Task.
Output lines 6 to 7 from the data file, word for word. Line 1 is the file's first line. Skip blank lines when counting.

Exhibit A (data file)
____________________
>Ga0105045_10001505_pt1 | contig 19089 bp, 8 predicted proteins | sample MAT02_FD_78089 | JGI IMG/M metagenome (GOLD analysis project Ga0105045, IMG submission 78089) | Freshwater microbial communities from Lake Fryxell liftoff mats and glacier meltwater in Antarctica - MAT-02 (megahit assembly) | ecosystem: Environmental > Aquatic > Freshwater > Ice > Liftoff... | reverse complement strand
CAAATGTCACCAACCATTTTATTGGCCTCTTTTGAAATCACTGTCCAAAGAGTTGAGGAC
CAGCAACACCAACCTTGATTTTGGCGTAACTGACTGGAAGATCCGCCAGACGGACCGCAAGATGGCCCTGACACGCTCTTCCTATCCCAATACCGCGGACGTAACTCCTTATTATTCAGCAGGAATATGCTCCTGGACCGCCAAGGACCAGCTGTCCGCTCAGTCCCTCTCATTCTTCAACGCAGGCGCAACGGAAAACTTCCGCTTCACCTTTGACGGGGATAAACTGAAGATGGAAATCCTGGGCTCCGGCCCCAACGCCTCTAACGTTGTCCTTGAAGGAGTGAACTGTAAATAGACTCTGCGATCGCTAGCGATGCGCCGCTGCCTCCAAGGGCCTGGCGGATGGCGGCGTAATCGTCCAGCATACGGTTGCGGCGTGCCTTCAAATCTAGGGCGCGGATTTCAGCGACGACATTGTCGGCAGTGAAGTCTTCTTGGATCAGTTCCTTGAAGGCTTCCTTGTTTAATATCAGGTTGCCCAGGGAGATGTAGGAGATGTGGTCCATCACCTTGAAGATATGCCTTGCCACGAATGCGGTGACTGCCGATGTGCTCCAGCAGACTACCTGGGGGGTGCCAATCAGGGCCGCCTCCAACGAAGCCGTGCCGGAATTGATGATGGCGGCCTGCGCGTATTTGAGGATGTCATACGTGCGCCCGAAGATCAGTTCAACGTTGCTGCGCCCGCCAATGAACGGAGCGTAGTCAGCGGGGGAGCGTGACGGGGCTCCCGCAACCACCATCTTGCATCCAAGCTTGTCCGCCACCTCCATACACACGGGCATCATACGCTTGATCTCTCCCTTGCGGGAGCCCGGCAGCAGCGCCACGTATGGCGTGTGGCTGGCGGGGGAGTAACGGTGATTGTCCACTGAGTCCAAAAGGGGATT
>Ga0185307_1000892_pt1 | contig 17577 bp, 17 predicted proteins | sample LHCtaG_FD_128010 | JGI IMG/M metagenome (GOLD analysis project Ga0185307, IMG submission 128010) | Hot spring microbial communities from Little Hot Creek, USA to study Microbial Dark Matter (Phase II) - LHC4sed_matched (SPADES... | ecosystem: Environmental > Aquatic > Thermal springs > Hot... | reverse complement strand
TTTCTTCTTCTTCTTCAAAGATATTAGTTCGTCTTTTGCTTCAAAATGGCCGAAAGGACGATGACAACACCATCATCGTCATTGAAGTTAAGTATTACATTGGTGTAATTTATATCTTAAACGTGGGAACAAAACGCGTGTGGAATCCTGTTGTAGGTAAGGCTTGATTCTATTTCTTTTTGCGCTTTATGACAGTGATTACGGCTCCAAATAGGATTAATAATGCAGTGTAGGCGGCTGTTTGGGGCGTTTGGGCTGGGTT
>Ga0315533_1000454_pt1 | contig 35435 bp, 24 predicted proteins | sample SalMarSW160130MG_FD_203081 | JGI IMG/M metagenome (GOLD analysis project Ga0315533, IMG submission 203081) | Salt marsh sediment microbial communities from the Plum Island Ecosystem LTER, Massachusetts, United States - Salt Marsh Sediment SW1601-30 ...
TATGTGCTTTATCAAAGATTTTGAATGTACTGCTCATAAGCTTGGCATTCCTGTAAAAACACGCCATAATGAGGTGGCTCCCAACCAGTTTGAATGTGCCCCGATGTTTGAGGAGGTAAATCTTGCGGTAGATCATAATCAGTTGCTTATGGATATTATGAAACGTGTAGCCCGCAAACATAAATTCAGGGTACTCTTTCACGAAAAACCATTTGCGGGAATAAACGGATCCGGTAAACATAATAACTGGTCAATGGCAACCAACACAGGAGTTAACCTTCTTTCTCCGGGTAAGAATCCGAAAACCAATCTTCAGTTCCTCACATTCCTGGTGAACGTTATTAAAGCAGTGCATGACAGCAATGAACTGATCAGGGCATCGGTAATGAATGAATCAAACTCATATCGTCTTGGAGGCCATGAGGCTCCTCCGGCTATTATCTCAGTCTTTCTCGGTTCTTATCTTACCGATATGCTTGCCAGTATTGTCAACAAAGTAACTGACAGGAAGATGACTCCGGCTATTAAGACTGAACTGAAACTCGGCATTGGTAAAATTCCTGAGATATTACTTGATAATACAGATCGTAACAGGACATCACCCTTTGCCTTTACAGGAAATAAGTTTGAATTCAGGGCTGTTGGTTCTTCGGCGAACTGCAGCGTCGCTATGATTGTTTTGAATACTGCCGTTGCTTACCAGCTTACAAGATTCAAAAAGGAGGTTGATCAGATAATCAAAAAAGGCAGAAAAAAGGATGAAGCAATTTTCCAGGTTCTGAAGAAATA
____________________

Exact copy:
>Ga0315533_1000454_pt1 | contig 35435 bp, 24 predicted proteins | sample SalMarSW160130MG_FD_203081 | JGI IMG/M metagenome (GOLD analysis project Ga0315533, IMG submission 203081) | Salt marsh sediment microbial communities from the Plum Island Ecosystem LTER, Massachusetts, United States - Salt Marsh Sediment SW1601-30 ...
TATGTGCTTTATCAAAGATTTTGAATGTACTGCTCATAAGCTTGGCATTCCTGTAAAAACACGCCATAATGAGGTGGCTCCCAACCAGTTTGAATGTGCCCCGATGTTTGAGGAGGTAAATCTTGCGGTAGATCATAATCAGTTGCTTATGGATATTATGAAACGTGTAGCCCGCAAACATAAATTCAGGGTACTCTTTCACGAAAAACCATTTGCGGGAATAAACGGATCCGGTAAACATAATAACTGGTCAATGGCAACCAACACAGGAGTTAACCTTCTTTCTCCGGGTAAGAATCCGAAAACCAATCTTCAGTTCCTCACATTCCTGGTGAACGTTATTAAAGCAGTGCATGACAGCAATGAACTGATCAGGGCATCGGTAATGAATGAATCAAACTCATATCGTCTTGGAGGCCATGAGGCTCCTCCGGCTATTATCTCAGTCTTTCTCGGTTCTTATCTTACCGATATGCTTGCCAGTATTGTCAACAAAGTAACTGACAGGAAGATGACTCCGGCTATTAAGACTGAACTGAAACTCGGCATTGGTAAAATTCCTGAGATATTACTTGATAATACAGATCGTAACAGGACATCACCCTTTGCCTTTACAGGAAATAAGTTTGAATTCAGGGCTGTTGGTTCTTCGGCGAACTGCAGCGTCGCTATGATTGTTTTGAATACTGCCGTTGCTTACCAGCTTACAAGATTCAAAAAGGAGGTTGATCAGATAATCAAAAAAGGCAGAAAAAAGGATGAAGCAATTTTCCAGGTTCTGAAGAAATA